Perhaps but comparitively few people of this city and county are aware of the presence in their midst of an artist in pocket knife work who is unexcelled in the state. We refer to Warren O'Dell, now a resident of Bedford and one of the old timers of the county.

Mr O'Dell has always enjoyed using his pocket knife in shaping pieces of wood into all sorts of things but it has only been during the past five or six years that he has been saving his pieces and building up a collection. Today he probably has one of the largest and most interesting collections of pocket knife carving and whittling in the state. They are at his home in northwest Bedford and visitors are welcome. Although he has been urged to show the collection at the state fair and at the local county fairs he has never done so.

He was showing us a handkerchief box the first of the [...paper missing] which he completed recently after working six weeks on it. It contains 1000 pieces of wood ranging in size from a tiny piece of wood said to have come from a timber in Lincoln's special coach, up to a piece an inch or so square taken from the broken propeller of an aeroplane wrecked here last summer.

Nineteen different kinds of wood were used in the construction of the little box whose measurements are about 8 by 5 by 5 inches, and they have been so arranged that each side and the top presents a very beautiful pattern displaying every color imaginable. The wood has not been stained to present the colors but they come from the natural wood. For instance maple wood gives the white portions, walnut the brown, the heart of a box elder the pink, hedge the yellow and so on.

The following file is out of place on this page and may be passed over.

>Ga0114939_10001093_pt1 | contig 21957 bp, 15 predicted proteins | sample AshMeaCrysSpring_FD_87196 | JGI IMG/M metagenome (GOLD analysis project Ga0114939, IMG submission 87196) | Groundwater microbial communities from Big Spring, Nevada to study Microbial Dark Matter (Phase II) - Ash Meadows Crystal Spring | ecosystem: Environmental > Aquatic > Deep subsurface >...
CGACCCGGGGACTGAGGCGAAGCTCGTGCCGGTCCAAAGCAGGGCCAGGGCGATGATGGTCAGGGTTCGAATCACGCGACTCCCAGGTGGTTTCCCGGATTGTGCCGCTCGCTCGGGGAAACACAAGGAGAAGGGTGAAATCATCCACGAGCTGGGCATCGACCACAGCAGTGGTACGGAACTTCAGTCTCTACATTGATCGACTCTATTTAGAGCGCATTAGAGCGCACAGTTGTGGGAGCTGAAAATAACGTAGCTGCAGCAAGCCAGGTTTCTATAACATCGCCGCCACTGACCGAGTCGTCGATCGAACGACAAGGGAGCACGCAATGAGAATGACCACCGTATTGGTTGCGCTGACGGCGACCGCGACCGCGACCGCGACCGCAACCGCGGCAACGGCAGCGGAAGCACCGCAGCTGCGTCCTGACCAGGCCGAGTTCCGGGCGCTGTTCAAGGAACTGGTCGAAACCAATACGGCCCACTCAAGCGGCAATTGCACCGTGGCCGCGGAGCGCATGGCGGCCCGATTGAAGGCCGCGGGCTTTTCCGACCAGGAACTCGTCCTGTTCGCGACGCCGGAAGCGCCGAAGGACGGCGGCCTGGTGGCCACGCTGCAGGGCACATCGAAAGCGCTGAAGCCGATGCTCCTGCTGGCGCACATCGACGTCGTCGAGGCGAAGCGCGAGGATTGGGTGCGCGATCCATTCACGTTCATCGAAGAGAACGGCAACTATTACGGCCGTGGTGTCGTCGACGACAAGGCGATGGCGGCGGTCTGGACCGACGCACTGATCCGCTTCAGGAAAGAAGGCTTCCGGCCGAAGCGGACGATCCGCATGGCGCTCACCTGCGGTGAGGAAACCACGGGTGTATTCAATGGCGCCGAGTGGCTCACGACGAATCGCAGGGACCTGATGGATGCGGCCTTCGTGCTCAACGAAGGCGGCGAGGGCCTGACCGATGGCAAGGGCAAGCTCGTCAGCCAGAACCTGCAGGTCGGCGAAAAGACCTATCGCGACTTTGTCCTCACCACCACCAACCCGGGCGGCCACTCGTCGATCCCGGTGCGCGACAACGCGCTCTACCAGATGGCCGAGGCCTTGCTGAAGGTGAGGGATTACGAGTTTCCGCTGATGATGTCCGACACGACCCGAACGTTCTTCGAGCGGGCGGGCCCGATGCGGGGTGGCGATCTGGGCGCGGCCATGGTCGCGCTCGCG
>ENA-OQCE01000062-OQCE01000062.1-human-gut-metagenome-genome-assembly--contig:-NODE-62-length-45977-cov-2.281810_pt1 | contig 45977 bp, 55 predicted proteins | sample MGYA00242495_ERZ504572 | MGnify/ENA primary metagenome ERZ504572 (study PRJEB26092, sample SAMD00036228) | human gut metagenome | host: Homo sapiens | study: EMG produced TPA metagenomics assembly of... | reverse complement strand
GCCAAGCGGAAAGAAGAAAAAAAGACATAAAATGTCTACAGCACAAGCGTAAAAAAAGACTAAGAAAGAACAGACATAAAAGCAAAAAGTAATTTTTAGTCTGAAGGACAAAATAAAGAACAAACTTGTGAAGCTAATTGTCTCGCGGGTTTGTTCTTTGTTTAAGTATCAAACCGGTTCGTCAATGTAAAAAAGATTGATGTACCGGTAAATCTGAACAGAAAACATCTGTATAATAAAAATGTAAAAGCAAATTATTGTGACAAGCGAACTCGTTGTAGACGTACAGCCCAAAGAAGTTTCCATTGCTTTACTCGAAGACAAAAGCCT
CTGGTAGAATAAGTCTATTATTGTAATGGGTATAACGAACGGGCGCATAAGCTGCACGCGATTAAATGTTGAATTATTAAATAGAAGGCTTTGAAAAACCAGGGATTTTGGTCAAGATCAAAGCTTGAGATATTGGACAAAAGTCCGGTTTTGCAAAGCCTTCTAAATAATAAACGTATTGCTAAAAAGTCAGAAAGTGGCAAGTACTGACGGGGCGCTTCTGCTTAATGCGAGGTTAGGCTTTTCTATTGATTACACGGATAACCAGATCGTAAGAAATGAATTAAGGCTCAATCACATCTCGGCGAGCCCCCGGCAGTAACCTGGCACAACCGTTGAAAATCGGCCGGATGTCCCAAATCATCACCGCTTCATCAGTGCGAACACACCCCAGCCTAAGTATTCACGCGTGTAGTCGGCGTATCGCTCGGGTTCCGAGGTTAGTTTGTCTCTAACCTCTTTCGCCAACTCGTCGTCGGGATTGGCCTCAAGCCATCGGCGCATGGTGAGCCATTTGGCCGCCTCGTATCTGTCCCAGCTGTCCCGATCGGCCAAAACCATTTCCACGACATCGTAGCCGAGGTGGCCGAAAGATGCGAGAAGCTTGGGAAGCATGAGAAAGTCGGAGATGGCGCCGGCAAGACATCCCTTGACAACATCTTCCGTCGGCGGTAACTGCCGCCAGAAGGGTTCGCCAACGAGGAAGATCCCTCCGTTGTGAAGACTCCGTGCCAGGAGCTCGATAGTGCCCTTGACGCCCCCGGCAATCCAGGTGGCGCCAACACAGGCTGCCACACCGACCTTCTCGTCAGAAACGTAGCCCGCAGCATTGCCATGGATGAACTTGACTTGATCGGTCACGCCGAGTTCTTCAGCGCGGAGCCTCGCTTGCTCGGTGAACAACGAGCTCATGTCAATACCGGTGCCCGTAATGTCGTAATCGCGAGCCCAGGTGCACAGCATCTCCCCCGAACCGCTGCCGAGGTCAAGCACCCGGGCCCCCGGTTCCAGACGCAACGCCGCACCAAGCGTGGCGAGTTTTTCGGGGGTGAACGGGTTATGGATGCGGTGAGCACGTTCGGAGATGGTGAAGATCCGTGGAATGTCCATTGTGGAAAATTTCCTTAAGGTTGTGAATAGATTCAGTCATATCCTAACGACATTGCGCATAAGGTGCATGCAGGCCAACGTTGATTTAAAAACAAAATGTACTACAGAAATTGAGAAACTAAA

Mr O'Dell might be induced to sell some of his pieces of wood whittling but his main incentive for exercising his art is the pleasure derived from the work, and he becomes so attached to the finished products that he doesn't like to part with them.

 
1926 - Bedford Free Press, Bedford, Iowa, Jul 29, 1926
WARREN O'DELL DISPLAYING HIS CARVED WOOD COLLECTION

Warren O'Dell of this city has over 250 pieces of hand carved work on exhibit in the Floral hall at the Taylor County Fair this year, and it is attracting a lot of attention. It is doubtful if there is a larger or finer collection of pocket knife carved pieces in the United States.

In the collection are minute patterns of every conceivable hand tool used about the farm. There is a wooden chain 11 1/2 feet long containing about 100 separate links all fastened together, made from one long piece of timber. In one chest are 1000 tiny pieces of wood, all fitted together to make the chest. One piece in it came from the rail way car that carried Lincoln's body from Washington, D.C. to Springfield, Illinois, for burial.

Mr O'Dell started on this handcraft work about six years ago and its value now is great. He has had many tempting offers for the collection but he declines to sell it.